Introducing – Ochs Und Junior Perpetual Calendar, the essence of simplification, a QP with 9 additional parts (specs & price)
If there’s one word to keep in mind with Ochs Und Junior, it’s simplicity. Usually, simplicity in things means less attraction (we all love complexity). in watchmaking especially, we want complications. But with Ochs Und Junior, we’re talk about Ludwig Oechslin, so-to-say the pope of simplicity in complications. In fact, simplifying a complication is not a draw. It’s even more complex than doing it with dozens of parts. Besides showing an intelligence of conception, it even makes a mechanism more reliable and possibly more precise. That’s what the brand did with their annual calendar requiring 3 moving parts (!), or their extremely precise moon-phase with 5 parts. Today, they are doing it again, on the traditional and complex perpetual calendar. But theirs only have 9 additional parts… The Ochs Und Junior Perpetual Calendar is the essence of simplification.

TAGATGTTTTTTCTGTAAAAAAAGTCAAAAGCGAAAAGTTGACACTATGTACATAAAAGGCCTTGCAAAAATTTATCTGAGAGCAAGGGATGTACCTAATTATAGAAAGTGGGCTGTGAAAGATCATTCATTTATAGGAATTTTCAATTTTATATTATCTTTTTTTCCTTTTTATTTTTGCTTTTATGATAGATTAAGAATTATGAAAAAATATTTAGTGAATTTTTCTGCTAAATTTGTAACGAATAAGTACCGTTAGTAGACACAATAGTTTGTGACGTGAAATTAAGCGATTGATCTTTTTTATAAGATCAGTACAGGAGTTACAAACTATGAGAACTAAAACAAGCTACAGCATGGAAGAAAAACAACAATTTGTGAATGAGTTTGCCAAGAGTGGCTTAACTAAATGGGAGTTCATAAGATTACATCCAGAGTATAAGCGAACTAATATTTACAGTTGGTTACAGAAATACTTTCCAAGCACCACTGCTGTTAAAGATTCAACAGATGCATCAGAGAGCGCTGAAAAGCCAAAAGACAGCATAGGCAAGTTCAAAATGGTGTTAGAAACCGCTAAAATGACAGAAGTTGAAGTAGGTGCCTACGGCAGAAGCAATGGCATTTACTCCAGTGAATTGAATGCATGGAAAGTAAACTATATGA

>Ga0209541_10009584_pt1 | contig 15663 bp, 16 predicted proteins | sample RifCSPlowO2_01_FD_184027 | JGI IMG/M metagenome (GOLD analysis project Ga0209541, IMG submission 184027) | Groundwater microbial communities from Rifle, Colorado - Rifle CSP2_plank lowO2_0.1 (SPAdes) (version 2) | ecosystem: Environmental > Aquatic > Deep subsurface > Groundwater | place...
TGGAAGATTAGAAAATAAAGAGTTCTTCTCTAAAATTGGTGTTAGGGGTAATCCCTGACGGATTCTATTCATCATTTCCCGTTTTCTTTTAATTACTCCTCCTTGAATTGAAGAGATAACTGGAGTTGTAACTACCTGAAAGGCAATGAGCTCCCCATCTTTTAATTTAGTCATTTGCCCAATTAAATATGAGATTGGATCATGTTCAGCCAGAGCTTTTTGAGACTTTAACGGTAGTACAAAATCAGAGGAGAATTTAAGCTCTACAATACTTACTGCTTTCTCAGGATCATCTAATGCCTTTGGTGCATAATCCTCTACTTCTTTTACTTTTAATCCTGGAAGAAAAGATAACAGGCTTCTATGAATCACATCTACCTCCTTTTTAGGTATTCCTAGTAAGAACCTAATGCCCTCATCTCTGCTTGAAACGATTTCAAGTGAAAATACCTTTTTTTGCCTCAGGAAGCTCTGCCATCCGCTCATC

Traditionally, a perpetual calendar requires, let’s say, about minimum 50 parts, including the wheels, pinions, screws, levers or pivots that are used to actuate the hands and to make the calculation of leap years possible (and it can even go up to 180 or 200 parts for some). A perpetual calendar is complex. Complex to develop – many parts means many calculations and many adjustments to make them perfectly interact – complex to assemble – then again, the more parts, the more adjustments required – and complex to use – a QP, if not featuring a protection device, is fragile and sensitive to adjustments. Whatever the brand or the manufacture, whatever the solutions used, this is a rule… Well, it was a rule, as the new Ochs Und Junior Perpetual Calendar seems to be a little different, as only 9 parts are required to actuate the QP. In fact, that’s because one of the greatest living watchmakers, Ludwig Oechslin, is behind the conception of this movement. As a reminder, Mister Oechslin drove several projects at Ulysse Nardin, like the Freak (the first watch with silicium) or recently the Annual Calendar Chronograph with only 5 parts.